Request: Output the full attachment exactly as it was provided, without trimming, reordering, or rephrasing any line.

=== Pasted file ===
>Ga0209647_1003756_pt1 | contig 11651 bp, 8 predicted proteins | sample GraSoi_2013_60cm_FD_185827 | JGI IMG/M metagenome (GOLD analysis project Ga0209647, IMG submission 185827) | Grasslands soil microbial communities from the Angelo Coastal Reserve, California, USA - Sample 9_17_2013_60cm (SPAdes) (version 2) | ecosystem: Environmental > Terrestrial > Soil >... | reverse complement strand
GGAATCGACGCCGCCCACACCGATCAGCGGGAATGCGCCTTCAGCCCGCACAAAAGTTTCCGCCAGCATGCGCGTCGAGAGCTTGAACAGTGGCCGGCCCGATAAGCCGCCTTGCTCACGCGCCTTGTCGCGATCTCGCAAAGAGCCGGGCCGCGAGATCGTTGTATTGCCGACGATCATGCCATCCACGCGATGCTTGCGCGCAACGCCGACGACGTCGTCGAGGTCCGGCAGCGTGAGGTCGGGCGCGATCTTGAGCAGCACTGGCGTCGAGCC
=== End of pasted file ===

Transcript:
>Ga0209647_1003756_pt1 | contig 11651 bp, 8 predicted proteins | sample GraSoi_2013_60cm_FD_185827 | JGI IMG/M metagenome (GOLD analysis project Ga0209647, IMG submission 185827) | Grasslands soil microbial communities from the Angelo Coastal Reserve, California, USA - Sample 9_17_2013_60cm (SPAdes) (version 2) | ecosystem: Environmental > Terrestrial > Soil >... | reverse complement strand
GGAATCGACGCCGCCCACACCGATCAGCGGGAATGCGCCTTCAGCCCGCACAAAAGTTTCCGCCAGCATGCGCGTCGAGAGCTTGAACAGTGGCCGGCCCGATAAGCCGCCTTGCTCACGCGCCTTGTCGCGATCTCGCAAAGAGCCGGGCCGCGAGATCGTTGTATTGCCGACGATCATGCCATCCACGCGATGCTTGCGCGCAACGCCGACGACGTCGTCGAGGTCCGGCAGCGTGAGGTCGGGCGCGATCTTGAGCAGCACTGGCGTCGAGCC